How Russia’s army could seize Ukraine entirely

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Russian President Vladimir Putin has described it as a “peacekeeping” operation. But there’s very worrying evidence to the contrary.

‘Peacekeepers’ don’t need heavy tanks. They don’t need artillery. Nor do they need masses of long-range, precision-strike missiles.

And the small Ukrainian regions of Luhansk and Donetsk don’t need 170,000 troops to bring order to their combined population of 1.5 million.

Russian President Vladimir Putin says his army is moving to protect a persecuted Russian-speaking population. But it’s an army tailored to seize the whole of Ukraine.

“This time, if Russia invades, it would not constrain itself,” argues Centre for a New American Security (CNAS) think-tank analysts Michael Kofman and Jeffrey Edmonds. “It would use the bulk of its military resources – ground forces, air power, attack helicopters, powerful missiles and its navy – in a violent, open conflict.”

The troubled eastern provinces are likely to be an excuse. The main act – seizing Kyiv and western Ukraine – is yet to come.

“Such ambitions would require an extensive initial operation, followed by the entry of additional forces that could hold territory and secure supply lines,” the CNAS analysts say. “The scale and potential for escalation of such a conflict are difficult to predict, but they would likely produce levels of violence unseen in Europe since the 1990s, when Yugoslavia tore itself apart.”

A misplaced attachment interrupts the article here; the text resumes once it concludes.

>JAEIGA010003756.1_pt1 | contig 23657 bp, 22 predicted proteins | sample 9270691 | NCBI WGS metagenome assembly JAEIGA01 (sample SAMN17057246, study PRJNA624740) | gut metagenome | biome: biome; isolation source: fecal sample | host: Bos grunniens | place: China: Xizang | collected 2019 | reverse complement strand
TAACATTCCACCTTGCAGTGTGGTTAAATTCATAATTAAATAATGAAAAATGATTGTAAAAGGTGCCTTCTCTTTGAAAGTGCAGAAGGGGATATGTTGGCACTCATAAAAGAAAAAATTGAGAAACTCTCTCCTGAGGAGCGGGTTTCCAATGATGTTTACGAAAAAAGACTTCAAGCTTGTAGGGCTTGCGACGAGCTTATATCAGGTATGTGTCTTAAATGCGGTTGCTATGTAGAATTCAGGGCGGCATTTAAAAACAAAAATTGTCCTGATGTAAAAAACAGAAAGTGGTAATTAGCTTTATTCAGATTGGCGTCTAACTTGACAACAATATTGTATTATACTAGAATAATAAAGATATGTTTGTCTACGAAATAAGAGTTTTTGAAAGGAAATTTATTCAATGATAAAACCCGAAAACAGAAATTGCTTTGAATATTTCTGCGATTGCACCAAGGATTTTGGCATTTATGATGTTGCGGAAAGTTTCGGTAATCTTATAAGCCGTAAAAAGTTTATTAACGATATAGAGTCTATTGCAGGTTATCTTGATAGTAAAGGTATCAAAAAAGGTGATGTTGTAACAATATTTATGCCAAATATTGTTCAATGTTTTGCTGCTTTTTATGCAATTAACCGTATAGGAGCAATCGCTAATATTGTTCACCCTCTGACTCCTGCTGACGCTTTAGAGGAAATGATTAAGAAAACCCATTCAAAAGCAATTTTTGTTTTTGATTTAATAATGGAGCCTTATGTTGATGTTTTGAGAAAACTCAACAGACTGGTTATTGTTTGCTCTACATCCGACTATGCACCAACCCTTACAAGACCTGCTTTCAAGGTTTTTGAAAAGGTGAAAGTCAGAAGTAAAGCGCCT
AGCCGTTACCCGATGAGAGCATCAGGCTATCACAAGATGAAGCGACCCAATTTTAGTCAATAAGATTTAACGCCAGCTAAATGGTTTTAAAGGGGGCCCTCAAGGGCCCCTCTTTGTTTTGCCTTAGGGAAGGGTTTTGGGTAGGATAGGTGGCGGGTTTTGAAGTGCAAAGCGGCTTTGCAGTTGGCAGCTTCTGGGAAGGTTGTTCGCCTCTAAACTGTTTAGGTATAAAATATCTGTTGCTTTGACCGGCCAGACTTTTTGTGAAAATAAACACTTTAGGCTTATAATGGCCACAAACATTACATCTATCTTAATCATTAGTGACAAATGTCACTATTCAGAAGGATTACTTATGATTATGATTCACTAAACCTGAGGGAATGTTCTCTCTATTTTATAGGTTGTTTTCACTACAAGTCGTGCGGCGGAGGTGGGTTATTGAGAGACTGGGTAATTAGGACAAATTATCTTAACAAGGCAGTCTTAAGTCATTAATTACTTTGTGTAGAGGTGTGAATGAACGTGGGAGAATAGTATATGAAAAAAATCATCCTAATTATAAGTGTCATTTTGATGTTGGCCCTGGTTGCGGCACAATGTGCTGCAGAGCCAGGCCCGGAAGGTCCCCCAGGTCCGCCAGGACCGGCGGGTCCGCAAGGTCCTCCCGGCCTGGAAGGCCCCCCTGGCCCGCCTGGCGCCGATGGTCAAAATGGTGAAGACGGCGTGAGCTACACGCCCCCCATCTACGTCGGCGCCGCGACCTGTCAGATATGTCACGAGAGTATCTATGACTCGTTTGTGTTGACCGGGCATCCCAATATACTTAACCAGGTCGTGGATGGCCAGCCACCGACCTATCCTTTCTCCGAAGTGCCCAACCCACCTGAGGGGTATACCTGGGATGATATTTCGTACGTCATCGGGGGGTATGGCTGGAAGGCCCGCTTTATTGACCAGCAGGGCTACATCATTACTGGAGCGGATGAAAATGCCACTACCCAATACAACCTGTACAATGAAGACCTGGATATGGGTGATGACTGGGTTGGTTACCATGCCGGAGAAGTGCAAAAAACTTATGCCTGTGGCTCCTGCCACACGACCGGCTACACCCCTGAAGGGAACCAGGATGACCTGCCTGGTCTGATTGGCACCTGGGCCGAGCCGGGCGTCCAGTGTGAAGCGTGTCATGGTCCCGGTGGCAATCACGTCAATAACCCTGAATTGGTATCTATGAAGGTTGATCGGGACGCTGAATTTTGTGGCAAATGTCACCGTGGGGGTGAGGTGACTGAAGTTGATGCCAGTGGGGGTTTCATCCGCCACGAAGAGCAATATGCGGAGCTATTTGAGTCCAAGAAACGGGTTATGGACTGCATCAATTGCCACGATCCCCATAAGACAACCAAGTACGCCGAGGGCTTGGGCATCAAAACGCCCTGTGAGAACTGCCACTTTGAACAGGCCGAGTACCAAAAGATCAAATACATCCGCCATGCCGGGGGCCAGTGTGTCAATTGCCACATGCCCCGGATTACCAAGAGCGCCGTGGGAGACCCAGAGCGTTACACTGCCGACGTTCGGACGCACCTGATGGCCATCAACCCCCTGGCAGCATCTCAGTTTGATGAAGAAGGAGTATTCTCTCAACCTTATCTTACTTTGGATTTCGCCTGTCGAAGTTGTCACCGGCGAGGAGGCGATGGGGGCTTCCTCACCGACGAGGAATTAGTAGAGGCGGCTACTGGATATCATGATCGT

The final escalation appears imminent, with tanks and armoured personnel vehicles moving into Luhansk and Donetsk.

“There is a chance that Russia ultimately opts not to launch a full-scale invasion,” they say. “But if one happens, it would not look like the limited offensives Russia mounted in Ukraine in 2014 and 2015.”

Instead, it would look like the brutal Russian occupation of Chechnya in 1999.

Tens of thousands of Chechen civilians were killed amid the all-out assault.

That resulted in Moscow seizing total control.

Russian hammer is poised

The Kremlin has amassed some 200,000 frontline troops, national guard and support personnel.

It’s a hammer poised over Ukraine’s eggshell.

“The Russian military would likely open its campaign with air strikes targeting command-and-control systems, logistical centres, airports, air defences and other critical infrastructure,” the CNAS analysts say.

Such forces have been closely observed moving into position over recent months.

Dozens of Su-25 and Su-35 attack aircraft and large numbers of Iskander tactical missiles could immediately rain down destruction across all of Ukraine.

Closer to the front line are hundreds of artillery pieces, rocket launchers and thermobaric (blast wave) bomb launchers. These could obliterate any potential obstacle – military or civilian – long before the tanks move in.

“The opening air campaign would probably be short,” the CNAS analysts say. “Unlike Western militaries, which concentrate firepower in their air forces, Russia puts the bulk of its firepower in its ground forces, so it would quickly proceed to a ground campaign.”

Evidence of this has been gathered through open-source intelligence (OSINT) analysis of regional social media.

Tanks and vehicles packed with parachutes are ready to be dropped from heavy-lift aircraft. Dozens of helicopters and paratroop units are deployed to nearby airfields, prepared to seize critical bridges and infrastructure.